I'm trying to figure out what the optimum heart rate should be for cardio exercise to burn fat. According to this website apparently between 60% and 70% is best for fat burning.

Is this true?


2 Answers 2


That is partially true. Zone training is a common way of improving fitness. However, the zones adapt to your level of fitness, so the percentages you see are SWAGs (Seriously, Wild-A## Guesses). A better measurement is the breath/talk test.

  • Recovery zone, you can talk normally but your body temp is slightly elevated.
  • Aerobic zone, you can talk in complete sentences, but you are breathing more heavily.
  • Anaerobic zone, you can get a few words out at a time, and breathing is much heavier.
  • Red line zone, you can only gasp out a word or two at a time. Breathing is about all you can do.

Now, studies have shown that the lower your heart rate, the larger portion of the energy you expend is from fat. The higher your heart rate, the larger portion comes from glycogen stores--or stored sugar. However, what people forget about percentages is that it is in relation to the total energy burned.

Your body doesn't simply switch over from burning fat to burning sugar. It's merely that the amount of glycogen your body burns is much larger compared to the amount of fat it is burning. The truth of the matter is that your body is burning just as much fat in the red-line zone as it is in the aerobic zone. The difference is in the "after burn" effect. When your body has to replenish its glycogen stores, that energy has to come from somewhere. It will come from a portion of dietary carbohydrates, and pulling the stored energy out of your fat.

This is precisely why shorter HIIT (High Intensity Interval Training) has better fat burning effects than long same-intensity sessions of cardio. However, there is a trade-off. If you are aiming to run a marathon you would be better off training for that marathon. If all you care about is fat, HIIT is effective, as is resistance training (lifting weights). Combine the two, and you can increase your muscle mass, which in turn burns more calories throughout the day.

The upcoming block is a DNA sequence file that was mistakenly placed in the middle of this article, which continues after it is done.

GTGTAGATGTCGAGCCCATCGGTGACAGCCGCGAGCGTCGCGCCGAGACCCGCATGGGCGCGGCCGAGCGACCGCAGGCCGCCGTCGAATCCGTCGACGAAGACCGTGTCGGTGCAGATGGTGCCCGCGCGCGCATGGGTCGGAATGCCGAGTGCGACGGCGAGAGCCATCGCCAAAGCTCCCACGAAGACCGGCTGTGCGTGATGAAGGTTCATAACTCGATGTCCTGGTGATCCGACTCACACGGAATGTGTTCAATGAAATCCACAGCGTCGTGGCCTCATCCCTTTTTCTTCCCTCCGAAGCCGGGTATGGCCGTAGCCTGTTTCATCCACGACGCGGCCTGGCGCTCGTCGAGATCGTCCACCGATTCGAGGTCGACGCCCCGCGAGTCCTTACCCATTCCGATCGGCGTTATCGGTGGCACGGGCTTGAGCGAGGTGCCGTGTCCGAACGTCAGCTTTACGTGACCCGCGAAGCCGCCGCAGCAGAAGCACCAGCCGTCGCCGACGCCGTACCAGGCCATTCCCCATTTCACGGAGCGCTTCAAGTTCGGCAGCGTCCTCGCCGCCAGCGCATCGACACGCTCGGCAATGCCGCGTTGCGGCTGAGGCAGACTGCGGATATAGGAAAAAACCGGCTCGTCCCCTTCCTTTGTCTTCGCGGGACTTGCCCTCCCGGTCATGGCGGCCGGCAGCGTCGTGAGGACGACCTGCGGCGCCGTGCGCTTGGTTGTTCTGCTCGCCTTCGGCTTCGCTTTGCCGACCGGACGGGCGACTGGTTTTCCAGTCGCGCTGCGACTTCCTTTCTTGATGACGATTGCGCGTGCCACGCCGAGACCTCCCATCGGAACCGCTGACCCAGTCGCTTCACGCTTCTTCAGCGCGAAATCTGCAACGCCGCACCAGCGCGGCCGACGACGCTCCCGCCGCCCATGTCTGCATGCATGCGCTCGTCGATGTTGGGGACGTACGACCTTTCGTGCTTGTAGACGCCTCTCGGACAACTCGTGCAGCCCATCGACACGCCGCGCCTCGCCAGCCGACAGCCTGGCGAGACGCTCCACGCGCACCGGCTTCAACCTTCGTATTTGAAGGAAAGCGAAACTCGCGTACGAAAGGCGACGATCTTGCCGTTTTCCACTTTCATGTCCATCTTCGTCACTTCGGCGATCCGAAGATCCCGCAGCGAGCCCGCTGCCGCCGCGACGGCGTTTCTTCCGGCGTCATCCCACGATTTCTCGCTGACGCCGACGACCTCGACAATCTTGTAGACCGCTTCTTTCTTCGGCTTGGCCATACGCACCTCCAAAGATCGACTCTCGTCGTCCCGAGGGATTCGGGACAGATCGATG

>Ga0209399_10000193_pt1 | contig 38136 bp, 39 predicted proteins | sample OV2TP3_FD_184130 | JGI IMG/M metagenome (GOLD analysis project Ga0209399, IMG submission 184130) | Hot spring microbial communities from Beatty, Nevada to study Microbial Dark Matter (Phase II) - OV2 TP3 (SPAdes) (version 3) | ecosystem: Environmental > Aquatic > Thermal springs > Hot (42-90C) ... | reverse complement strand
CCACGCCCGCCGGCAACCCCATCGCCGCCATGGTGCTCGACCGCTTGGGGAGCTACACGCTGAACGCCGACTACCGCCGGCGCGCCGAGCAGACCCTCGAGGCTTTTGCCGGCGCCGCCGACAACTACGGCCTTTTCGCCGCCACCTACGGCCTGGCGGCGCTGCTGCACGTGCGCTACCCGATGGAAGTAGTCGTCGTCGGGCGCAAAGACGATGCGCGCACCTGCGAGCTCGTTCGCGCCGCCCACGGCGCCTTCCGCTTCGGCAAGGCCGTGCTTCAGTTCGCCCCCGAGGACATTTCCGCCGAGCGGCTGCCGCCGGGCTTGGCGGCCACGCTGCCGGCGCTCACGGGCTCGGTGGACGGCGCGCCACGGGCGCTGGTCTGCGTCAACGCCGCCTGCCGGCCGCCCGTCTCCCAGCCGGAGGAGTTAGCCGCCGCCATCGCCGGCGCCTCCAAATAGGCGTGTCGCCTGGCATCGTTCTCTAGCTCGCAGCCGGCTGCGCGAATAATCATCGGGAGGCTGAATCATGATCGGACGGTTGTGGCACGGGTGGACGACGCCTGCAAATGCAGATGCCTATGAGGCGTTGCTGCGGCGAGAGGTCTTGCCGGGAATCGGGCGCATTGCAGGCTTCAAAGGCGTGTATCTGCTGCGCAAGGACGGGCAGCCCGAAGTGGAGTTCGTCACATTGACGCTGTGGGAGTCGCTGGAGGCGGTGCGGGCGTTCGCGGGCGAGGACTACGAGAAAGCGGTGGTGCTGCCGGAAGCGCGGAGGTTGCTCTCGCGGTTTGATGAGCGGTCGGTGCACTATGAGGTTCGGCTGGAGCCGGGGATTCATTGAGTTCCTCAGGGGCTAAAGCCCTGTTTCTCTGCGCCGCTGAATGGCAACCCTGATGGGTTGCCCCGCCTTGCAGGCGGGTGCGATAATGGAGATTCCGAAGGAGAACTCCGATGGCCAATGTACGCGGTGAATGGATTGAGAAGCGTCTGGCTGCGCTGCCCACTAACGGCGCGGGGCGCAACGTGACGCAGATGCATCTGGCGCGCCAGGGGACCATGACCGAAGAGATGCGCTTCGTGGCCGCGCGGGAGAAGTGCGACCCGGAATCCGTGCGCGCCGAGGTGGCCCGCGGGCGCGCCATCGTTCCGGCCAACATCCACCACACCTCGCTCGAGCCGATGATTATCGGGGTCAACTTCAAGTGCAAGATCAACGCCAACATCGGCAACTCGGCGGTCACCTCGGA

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    HIIT does improve endurance: journals.lww.com/acsm-msse/Abstract/1996/10000/…
    – michael
    Mar 12, 2012 at 15:52
  • Yes, but there are still trade-offs. The type of endurance required for a marathon is quite different than the type of endurance offered by HIIT. Mar 12, 2012 at 16:50
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    Most of the studies in that article support the fact that HIIT does improve endurance. The section that you highlight is one of the few in the article that does not have research behind it (though the argument seems reasonable). But my point wasn't that running distance wouldn't improve your marathon time; it's that HIIT will too, as the article you link to suggests.
    – michael
    Mar 12, 2012 at 19:11
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    And my real point is that statements should be supported by research. Otherwise, this website is just yahoo answers.
    – michael
    Mar 12, 2012 at 19:20
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    @michael - Totally agree with you. I do long distance cycling (centuries+) and my training of choice for the past 6 years is a form of HITT. The tradeoff is that I'm in condition several weeks quicker and I ride shorter training rides, than if I train using long, slow distance.
    – wdypdx22
    Mar 12, 2012 at 22:41

I do not know optimals, since I keep hearing different theories and numbers changing over the years. The good news is that detecting 65% or higher is pretty simple. When you can start hearing yourself breathe, your heart rate is over 65%.

When you can no longer hold a conversation with someone you are above 85%, so basically stay in a range where you are breathing hard, but can talk, and you are pretty close to being within that fat burning range, and no HRM or widgets required.

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